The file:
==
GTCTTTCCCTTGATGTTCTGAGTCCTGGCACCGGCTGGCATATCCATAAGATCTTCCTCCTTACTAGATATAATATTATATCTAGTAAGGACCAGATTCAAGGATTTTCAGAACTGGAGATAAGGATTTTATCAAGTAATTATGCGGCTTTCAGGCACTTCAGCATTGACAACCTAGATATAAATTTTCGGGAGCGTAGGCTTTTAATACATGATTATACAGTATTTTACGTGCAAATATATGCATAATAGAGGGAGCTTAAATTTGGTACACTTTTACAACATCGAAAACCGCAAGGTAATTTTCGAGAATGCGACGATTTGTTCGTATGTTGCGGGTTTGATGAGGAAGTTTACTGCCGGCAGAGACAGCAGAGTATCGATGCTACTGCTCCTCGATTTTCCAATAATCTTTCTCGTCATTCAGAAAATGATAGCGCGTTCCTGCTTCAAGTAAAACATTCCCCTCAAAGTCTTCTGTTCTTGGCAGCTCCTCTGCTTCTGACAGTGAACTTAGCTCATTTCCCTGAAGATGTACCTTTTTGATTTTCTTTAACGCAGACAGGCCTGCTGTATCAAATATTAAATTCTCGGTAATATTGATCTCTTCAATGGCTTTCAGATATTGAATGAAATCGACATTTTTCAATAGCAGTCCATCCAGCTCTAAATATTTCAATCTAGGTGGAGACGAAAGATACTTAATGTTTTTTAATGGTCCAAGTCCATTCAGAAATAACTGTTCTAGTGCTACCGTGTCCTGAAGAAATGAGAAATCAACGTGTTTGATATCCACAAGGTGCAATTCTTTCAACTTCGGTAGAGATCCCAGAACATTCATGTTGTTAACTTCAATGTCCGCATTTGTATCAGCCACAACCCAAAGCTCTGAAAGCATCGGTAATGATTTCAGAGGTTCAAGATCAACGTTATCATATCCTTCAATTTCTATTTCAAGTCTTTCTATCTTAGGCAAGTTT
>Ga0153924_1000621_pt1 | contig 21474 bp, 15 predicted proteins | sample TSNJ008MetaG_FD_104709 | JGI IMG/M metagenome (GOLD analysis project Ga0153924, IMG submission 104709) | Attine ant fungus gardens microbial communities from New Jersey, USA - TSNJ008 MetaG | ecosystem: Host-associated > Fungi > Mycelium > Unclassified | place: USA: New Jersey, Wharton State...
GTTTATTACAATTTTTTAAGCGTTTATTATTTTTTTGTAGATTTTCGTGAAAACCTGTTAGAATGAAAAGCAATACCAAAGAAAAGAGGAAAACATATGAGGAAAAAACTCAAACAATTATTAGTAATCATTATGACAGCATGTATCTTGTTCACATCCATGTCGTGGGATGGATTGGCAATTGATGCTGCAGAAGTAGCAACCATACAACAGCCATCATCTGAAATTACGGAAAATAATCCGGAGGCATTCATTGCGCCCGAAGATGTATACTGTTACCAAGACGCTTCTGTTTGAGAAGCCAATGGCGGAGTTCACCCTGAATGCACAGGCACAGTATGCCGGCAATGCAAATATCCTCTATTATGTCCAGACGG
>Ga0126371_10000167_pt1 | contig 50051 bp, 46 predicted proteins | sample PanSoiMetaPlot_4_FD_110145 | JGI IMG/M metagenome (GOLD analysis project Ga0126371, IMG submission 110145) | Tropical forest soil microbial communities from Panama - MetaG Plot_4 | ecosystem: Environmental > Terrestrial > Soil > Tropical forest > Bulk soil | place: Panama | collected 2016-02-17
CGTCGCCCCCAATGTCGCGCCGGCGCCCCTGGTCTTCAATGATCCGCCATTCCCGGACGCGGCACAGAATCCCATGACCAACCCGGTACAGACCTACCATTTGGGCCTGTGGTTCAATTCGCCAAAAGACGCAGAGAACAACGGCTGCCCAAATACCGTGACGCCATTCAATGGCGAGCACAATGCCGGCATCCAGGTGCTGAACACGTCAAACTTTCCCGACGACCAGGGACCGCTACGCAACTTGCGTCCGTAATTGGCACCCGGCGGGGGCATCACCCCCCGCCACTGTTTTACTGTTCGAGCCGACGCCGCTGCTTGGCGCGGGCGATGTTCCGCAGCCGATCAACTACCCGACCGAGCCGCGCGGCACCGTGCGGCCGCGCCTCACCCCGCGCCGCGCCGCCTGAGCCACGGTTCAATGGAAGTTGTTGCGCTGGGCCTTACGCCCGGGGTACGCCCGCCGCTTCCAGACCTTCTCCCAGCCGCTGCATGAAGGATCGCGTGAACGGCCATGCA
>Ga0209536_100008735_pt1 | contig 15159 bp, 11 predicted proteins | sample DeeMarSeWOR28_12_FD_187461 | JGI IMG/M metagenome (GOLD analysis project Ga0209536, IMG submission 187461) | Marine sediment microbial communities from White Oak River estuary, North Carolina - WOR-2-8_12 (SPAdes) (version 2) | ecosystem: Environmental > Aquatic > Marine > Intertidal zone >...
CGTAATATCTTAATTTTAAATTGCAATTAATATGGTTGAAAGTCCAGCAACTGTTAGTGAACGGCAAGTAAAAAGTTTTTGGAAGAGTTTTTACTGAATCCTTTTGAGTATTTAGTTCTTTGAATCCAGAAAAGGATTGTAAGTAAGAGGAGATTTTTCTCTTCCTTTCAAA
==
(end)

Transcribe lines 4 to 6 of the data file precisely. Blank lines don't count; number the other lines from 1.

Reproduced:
>Ga0126371_10000167_pt1 | contig 50051 bp, 46 predicted proteins | sample PanSoiMetaPlot_4_FD_110145 | JGI IMG/M metagenome (GOLD analysis project Ga0126371, IMG submission 110145) | Tropical forest soil microbial communities from Panama - MetaG Plot_4 | ecosystem: Environmental > Terrestrial > Soil > Tropical forest > Bulk soil | place: Panama | collected 2016-02-17
CGTCGCCCCCAATGTCGCGCCGGCGCCCCTGGTCTTCAATGATCCGCCATTCCCGGACGCGGCACAGAATCCCATGACCAACCCGGTACAGACCTACCATTTGGGCCTGTGGTTCAATTCGCCAAAAGACGCAGAGAACAACGGCTGCCCAAATACCGTGACGCCATTCAATGGCGAGCACAATGCCGGCATCCAGGTGCTGAACACGTCAAACTTTCCCGACGACCAGGGACCGCTACGCAACTTGCGTCCGTAATTGGCACCCGGCGGGGGCATCACCCCCCGCCACTGTTTTACTGTTCGAGCCGACGCCGCTGCTTGGCGCGGGCGATGTTCCGCAGCCGATCAACTACCCGACCGAGCCGCGCGGCACCGTGCGGCCGCGCCTCACCCCGCGCCGCGCCGCCTGAGCCACGGTTCAATGGAAGTTGTTGCGCTGGGCCTTACGCCCGGGGTACGCCCGCCGCTTCCAGACCTTCTCCCAGCCGCTGCATGAAGGATCGCGTGAACGGCCATGCA
>Ga0209536_100008735_pt1 | contig 15159 bp, 11 predicted proteins | sample DeeMarSeWOR28_12_FD_187461 | JGI IMG/M metagenome (GOLD analysis project Ga0209536, IMG submission 187461) | Marine sediment microbial communities from White Oak River estuary, North Carolina - WOR-2-8_12 (SPAdes) (version 2) | ecosystem: Environmental > Aquatic > Marine > Intertidal zone >...